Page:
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Deuteronomy 20:5–7 (with the Judaica Press translation), describing the lead-up to a battle:

And the officers shall speak to the people, saying, What man is there who has built a new house and has not [yet] inaugurated it? Let him go and return to his house, lest he die in the war, and another man inaugurate it.

The soldier may die without finishing the job, and someone else will do so, inaugurating the house that's already built.

And what man is there who has planted a vineyard, and has not [yet] redeemed it? Let him go and return to his house, lest he die in the war, and another man redeem it.

The soldier may die without finishing the job, and someone else will do so, redeeming the vineyard that's already planted.

And what man is there who has betrothed a woman and has not [yet] taken her? Let him go and return to his house, lest he die in the war, and another man take her.

The soldier may die without finishing the job, and someone else will do so, taking the woman that's already betrothed. Wait, no.

Why does that last verse say "another man take her" as if that's all the other man needs to do? He has to betroth her also; why does the verse elide that part?

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    This is not so difficult. The Gemara Kiddushin derives the very parameters of betrothal, (Kiddushin) from the term kicha "taking". Evidently they held that not only does this term not preclude betrothal, it refers to it! – mevaqesh Aug 23 '15 at 15:05
  • @mevaqesh That's a difficult way to read l'kachah in this pasuk, because it's contrasted with eras. – msh210 Aug 23 '15 at 18:24
  • Perhaps consider editing that into the question. As it changes it from a question about the implication of "lakach" to one of internal contextual implication. – mevaqesh Aug 23 '15 at 19:49
  • @mevaqesh My question doesn't have the word yikachena that it should need clarification of that word. I think it's fine as is. – msh210 Aug 23 '15 at 20:22
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I suggest as follows: In most such cases, the soldier will die childless and with a brother, so his betrothed will be subject to yibum (which is true even from a betrothal, e.g. Rambam, Yibum 1:1) and indeed only "taking" and no betrothal will be necessary (ibid.).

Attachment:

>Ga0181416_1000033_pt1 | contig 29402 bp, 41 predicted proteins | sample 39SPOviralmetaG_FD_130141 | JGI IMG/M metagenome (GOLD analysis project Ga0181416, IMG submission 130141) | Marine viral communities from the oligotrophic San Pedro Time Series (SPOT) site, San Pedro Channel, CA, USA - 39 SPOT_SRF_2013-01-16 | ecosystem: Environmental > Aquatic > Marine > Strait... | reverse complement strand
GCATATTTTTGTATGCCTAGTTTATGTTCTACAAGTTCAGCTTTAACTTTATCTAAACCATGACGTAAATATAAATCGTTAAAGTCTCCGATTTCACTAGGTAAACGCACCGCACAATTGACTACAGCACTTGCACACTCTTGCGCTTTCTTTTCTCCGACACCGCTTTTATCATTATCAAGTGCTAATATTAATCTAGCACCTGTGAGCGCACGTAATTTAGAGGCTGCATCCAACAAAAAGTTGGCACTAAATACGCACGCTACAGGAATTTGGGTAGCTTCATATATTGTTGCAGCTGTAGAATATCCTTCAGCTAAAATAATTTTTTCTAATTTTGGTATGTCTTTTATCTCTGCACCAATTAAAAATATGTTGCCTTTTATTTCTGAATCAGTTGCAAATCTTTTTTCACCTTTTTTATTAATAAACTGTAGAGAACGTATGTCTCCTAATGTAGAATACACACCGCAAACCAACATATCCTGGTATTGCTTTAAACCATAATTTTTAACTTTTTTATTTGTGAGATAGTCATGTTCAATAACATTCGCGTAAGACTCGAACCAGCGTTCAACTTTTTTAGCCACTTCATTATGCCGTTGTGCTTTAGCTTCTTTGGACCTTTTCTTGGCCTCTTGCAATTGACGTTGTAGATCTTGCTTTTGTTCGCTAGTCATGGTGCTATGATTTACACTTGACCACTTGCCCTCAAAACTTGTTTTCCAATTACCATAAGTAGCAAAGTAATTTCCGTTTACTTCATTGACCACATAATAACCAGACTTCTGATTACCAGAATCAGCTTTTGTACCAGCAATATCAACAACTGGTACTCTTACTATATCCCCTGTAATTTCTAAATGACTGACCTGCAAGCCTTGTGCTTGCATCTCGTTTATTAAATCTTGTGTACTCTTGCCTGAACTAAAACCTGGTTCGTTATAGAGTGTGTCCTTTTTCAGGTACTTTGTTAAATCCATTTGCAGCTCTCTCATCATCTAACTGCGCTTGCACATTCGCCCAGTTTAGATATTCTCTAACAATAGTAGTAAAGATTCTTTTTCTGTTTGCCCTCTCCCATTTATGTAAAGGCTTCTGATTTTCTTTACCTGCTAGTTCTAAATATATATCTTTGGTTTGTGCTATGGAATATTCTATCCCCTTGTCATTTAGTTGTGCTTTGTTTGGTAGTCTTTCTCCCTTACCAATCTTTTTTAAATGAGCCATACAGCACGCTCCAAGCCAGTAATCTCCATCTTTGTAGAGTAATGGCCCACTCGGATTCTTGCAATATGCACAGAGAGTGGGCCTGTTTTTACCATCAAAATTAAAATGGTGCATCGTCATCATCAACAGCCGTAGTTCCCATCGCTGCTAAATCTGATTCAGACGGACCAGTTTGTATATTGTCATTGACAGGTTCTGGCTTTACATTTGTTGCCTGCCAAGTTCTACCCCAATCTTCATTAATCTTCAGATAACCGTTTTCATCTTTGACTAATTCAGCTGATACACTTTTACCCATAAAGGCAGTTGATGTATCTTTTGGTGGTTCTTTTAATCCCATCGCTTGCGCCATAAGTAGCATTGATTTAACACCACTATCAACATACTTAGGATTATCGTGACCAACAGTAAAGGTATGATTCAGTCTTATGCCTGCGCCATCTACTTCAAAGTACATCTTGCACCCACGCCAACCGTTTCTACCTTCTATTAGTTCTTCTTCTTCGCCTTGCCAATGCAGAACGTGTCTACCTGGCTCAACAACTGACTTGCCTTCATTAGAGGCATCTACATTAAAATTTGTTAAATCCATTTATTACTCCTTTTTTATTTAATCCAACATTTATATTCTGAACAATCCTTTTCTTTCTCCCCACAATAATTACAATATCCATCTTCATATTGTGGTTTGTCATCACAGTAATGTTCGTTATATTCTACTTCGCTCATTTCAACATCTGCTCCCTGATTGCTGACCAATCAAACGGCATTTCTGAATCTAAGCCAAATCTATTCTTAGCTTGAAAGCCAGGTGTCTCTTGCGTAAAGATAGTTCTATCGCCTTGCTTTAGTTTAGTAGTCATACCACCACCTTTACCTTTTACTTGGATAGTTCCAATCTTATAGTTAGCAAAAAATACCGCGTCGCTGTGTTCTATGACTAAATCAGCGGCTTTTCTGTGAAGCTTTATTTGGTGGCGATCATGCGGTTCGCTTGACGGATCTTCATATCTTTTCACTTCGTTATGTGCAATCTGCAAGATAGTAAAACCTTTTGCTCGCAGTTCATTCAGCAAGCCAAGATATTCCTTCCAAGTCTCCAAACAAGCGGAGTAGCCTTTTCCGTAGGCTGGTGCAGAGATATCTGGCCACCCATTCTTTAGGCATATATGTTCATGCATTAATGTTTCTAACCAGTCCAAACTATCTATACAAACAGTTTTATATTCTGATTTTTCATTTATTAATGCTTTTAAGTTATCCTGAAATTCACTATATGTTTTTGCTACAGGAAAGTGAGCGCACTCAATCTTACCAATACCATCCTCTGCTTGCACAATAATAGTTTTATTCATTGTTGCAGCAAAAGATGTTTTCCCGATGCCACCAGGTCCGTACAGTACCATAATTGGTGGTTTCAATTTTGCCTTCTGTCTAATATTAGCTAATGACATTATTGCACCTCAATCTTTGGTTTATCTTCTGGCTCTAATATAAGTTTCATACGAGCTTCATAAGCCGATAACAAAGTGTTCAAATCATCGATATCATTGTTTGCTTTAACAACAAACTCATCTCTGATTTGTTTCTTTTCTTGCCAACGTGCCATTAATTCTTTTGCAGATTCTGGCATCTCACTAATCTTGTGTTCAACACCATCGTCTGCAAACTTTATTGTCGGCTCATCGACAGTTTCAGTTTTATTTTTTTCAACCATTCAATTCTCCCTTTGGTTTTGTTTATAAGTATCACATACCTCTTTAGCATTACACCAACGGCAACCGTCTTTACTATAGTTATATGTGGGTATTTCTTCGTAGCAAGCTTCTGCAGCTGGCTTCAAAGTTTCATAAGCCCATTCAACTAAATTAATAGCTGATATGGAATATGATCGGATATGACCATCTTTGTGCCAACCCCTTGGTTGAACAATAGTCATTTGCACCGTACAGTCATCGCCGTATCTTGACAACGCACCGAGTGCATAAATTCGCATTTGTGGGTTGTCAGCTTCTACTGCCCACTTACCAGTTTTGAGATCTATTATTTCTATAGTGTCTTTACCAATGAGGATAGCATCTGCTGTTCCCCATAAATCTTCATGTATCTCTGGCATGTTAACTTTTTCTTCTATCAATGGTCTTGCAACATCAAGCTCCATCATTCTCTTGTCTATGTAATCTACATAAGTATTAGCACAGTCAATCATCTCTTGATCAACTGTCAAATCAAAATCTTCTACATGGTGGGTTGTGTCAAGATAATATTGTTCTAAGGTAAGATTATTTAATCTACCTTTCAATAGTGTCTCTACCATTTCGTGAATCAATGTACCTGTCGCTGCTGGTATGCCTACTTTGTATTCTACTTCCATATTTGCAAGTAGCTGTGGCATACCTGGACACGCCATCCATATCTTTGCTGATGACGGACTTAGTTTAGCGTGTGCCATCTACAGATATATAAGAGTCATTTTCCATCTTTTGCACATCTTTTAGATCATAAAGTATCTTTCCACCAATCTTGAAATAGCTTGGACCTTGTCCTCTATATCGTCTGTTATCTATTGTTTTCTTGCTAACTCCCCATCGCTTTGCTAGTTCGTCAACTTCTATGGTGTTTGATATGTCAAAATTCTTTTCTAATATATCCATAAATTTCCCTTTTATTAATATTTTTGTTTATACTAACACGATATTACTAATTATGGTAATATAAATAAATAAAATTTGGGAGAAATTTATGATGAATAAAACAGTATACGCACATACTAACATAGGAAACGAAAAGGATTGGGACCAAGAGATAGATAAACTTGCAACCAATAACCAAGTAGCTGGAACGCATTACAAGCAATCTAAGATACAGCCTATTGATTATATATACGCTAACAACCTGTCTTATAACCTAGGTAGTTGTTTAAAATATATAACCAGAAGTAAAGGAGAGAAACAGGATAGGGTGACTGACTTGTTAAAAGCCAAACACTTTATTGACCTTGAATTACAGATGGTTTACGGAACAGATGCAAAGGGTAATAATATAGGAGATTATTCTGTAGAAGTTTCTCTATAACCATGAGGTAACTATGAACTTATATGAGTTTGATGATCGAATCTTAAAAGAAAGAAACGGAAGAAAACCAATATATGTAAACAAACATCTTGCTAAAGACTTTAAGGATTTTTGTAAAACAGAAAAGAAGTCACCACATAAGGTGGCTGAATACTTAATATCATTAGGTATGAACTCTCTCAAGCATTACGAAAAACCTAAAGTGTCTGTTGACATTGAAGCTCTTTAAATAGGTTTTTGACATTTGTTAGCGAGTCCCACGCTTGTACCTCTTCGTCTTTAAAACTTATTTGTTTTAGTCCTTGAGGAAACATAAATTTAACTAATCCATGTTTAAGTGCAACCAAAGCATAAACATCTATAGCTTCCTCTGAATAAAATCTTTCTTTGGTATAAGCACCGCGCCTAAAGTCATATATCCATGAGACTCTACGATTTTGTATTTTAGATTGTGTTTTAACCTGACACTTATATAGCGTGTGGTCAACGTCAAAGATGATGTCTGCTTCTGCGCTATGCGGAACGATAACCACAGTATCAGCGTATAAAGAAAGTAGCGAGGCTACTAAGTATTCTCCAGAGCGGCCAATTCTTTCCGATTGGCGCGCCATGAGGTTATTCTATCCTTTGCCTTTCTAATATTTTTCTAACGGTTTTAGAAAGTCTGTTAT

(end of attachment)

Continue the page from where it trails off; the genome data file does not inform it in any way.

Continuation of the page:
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Someone in my synagogue suggested as follows: The Torah is here speaking to the soldier's psychology. His fear is that he will die with unfinished business and that another fellow will finish the business, getting what he should have gotten. Granted, the other fellow will need to betroth first; but that's irrelevant to the soldier, who doesn't care about something another fellow gets unless it's what he should have gotten himself, and that's only the "taking", not the betrothal.

  • Afterwards, I saw that the Gur Arye explains Rashi as saying something very like this. – msh210 Aug 30 '15 at 3:29
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First off, this depends on which approach to Torah commentary one adopts. It seems that much of these sorts of questions are clustered in the last few centuries and onward. It seems that earlier commentaries didn't make so much of different synonyms used, and the like.

If, however, one assumes the question to be valid, one could answer based on Abarbanel's commentary thereon. He writes:

ואיש אחר יקחנה שתתקיי' המצוה ע"י זולתו ולא על ידו

That is, his fear is not merely over the loss of love, but over the loss of the mitzvah. Accordingly, the focus on the final stage of marriage is natural, since betrothal may not be a mitzvah in and of itself (as per the opinion of the Rosh in Kesubbos (1:12) see this analysis of the Rishonim's views by R. Aharon Lichtenstein z"l). even if the first stage (betrothal) constitutes a mitzva, the latter results in the ongoing mitzva of having children. Thus, if it is mitzvos for which he yearns, the nissuin (final stage of marriage) is more significant.

  • +1 I had to read this again before deciding I liked it, but I do:) – user6591 Aug 23 '15 at 23:38

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